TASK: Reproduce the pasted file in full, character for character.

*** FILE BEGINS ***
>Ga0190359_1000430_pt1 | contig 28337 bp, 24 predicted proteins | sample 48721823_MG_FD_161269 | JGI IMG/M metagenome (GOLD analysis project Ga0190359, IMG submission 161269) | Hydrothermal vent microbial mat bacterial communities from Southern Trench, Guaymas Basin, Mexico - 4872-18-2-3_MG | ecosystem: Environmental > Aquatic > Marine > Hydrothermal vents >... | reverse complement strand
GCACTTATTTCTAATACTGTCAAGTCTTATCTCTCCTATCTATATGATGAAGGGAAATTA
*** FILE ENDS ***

>Ga0190359_1000430_pt1 | contig 28337 bp, 24 predicted proteins | sample 48721823_MG_FD_161269 | JGI IMG/M metagenome (GOLD analysis project Ga0190359, IMG submission 161269) | Hydrothermal vent microbial mat bacterial communities from Southern Trench, Guaymas Basin, Mexico - 4872-18-2-3_MG | ecosystem: Environmental > Aquatic > Marine > Hydrothermal vents >... | reverse complement strand
GCACTTATTTCTAATACTGTCAAGTCTTATCTCTCCTATCTATATGATGAAGGGAAATTA